HON. T. A. SHERWOOD.
Thomas Adiel Sherwood was born at Eatonton, in Putnam county, Georgia, June 2, 1834, where he spent his early life. His father, Rev. Adiel Sherwood, D.D., was a Baptist clergyman of great learning and prominence, who was born and reared at Fort Edward, in the State of New York. The family were of English extraction. Dr. Thomas Sherwood, and Andrew, his brother, immigrated to this country during its colonial period, from Nottinghamshire, England, and settled in Connecticut. Dr. Thomas Sherwood was the grandfather of Major Adiel Sherwood, who served in the war of the Revolution under Gen. George Washington, and was present with him at Valley Forge, and in several of the battles of that memorable war. Major Adiel Sherwood was the father of Rev. Doctor Adiel Sherwood, and grandfather of the subject of this sketch. In 1852 Rev. Doctor Sherwood, for several years president of Shurtleff College, and the author of several theological works, removed from Alton, Illinois, whither he had removed from Georgia, and settled at Cape Girardeau, in the State of Missouri, and with him came his son, Thomas Adiel, then a young man about 18 years of age. Young Sherwood had already acquired a good education at Mercer University, Georgia, which he completed at Shurtleff College, Alton, Illinois. After leaving college be studied law, occasionally teaching school, until he graduated at the Cincinnati, Ohio, Law School, April, 1857.
At school and college he was a thorough and diligent student, and completely mastered whatever he attempted to learn. After his graduation he received a license to practice law in Missouri, from the Hon. Harrison Hough (then Judge of the 10th judicial circuit), at Charleston, Mississippi county, in May, 1857.
In January, 1858, Mr. Sherwood removed to Neosho, the county seat of Newton county, Missouri, where he located and practiced his profession until 1859, when he removed to Mount Vernon, Lawrence county, Missouri, where he remained until 1863.
On the 18th day of June, 1861, he married Mary Ellen Young, daughter of G. R. and N. Young. In December, 1863, Mr. Sherwood moved to Springfield, Greene county, Missouri, where he resided until January, 1868, then removed to his farm about two and one-half miles southwest of that city, where he has since resided, although from August, 1876, to the fall of 1882, he and his family resided temporarily in St. Louis.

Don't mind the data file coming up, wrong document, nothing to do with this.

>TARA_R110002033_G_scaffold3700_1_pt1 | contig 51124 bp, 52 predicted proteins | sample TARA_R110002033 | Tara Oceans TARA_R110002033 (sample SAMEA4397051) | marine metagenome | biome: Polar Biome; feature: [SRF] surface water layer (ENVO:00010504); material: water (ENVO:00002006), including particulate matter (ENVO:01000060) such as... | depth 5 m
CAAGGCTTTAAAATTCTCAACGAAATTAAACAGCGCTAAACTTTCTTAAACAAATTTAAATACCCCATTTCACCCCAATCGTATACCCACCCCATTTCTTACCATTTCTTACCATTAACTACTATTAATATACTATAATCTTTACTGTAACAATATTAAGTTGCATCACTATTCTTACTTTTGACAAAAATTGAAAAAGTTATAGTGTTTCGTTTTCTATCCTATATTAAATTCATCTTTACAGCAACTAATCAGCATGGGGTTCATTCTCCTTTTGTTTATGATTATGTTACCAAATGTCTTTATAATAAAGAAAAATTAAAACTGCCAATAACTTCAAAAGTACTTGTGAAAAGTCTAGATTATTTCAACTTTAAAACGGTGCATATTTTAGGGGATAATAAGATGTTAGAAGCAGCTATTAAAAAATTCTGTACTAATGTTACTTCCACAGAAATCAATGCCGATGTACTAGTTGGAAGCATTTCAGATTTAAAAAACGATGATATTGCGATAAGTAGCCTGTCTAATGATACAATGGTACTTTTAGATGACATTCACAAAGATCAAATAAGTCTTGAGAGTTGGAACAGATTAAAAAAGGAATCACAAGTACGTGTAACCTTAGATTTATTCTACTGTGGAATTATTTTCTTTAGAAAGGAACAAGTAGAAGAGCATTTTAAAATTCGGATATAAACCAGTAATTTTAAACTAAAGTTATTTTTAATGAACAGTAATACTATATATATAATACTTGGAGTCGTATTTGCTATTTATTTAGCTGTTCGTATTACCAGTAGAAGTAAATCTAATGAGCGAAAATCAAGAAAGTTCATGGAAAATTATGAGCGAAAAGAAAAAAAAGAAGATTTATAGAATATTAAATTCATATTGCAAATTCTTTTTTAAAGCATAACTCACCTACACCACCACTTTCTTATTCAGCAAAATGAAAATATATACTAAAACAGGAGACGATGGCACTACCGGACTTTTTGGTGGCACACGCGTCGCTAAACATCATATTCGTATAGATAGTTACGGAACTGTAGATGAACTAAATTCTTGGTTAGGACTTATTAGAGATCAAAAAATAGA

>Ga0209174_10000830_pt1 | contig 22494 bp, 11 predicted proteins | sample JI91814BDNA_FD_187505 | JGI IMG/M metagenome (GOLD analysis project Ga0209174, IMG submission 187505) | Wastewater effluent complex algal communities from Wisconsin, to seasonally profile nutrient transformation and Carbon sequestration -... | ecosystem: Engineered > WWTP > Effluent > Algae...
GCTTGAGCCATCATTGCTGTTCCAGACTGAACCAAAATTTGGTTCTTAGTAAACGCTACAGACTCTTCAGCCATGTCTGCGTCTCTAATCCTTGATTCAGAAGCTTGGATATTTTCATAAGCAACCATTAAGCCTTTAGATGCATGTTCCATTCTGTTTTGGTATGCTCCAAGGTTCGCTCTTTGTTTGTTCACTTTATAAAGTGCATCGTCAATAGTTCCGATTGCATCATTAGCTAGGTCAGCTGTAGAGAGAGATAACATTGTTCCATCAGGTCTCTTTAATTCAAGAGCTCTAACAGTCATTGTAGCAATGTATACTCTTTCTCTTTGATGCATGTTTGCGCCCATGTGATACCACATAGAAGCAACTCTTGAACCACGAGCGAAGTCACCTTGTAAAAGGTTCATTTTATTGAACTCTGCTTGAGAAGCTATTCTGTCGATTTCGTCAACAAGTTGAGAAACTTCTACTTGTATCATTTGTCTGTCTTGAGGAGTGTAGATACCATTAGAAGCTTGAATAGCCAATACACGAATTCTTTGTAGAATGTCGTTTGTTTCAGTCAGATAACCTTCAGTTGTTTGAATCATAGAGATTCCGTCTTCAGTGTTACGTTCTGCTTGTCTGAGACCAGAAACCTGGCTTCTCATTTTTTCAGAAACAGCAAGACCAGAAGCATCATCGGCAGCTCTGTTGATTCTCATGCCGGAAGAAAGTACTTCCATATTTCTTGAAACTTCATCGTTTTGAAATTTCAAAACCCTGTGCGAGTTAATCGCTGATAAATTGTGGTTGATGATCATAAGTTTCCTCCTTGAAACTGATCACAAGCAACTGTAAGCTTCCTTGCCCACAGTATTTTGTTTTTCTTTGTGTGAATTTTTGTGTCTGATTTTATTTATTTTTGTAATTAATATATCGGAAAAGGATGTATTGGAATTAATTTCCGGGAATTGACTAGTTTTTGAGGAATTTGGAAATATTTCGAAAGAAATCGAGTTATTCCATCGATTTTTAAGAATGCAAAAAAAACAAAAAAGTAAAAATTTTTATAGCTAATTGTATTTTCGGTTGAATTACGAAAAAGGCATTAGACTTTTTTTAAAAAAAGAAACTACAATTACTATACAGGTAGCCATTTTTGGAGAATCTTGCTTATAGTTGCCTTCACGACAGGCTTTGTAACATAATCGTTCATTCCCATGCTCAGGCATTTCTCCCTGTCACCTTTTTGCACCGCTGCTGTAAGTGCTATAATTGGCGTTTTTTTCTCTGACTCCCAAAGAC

While he was engaged in the practice of law at Springfield, his extensive business led him to visit the circuit courts of most counties in Southwest Missouri, nearly all of which at that time could be reached only on horseback or by carriage. And many were the hardships endured, and diversified and sometimes arousing the occurrences encountered, by the attorney of that day in this part of the State.
Mr. Sherwood, although by nature of a retiring, disposition, was soon recognized by his associates at the bar as a young man of unusual ability and untiring industry.
He was from the beginning eminently devoted to his profession, and sought not only to know the rules of law but the reason therefor. And his arguments were uniformly marked by unusual care and research, and by a skill and knowledge of the law rarely possessed by one of his experience.
In 1872, Mr. Sherwood was nominated by the Missouri Democrats for Judge of the Supreme Court, to which office he was elected for ten years at the general election following. He presided as chief justice of the Supreme Court of Missouri, from January 1, 1876 until the expiration of his first term of office January 1, 1888.
In 1882, he was again nominated for the same position and duly elected at the general election in that year, as his own successor, for a second term of ten years; which office he now holds. In the performance of his official duties, Judge Sherwood has even more than sustained his reputation as a lawyer. Careful, learned, painstaking, and first of all, his published opinions have made a record which places him among the foremost jurists of the land.
Judge Sherwood is progressive in his style of thought; holding enlarged and liberal views on all subjects, and fully alive to the changes that are constantly taking place in the business methods and relations of men. In his hands we may be assured that our system of juris-prudence will ever keep pace with the growing necessities of the times, and the real progress of the country. Still in the prime and vigor of manhood, a man of real merit, devoid of ostentation, dignified in manner, possessing eminent legal learning, an iron will, and earnestly devoted to the faithful performance of the duties of the office which he holds, Judge Sherwood has fully realized the fondest expectations of his friends and full merits the honors he has so fairly won. [580-582]
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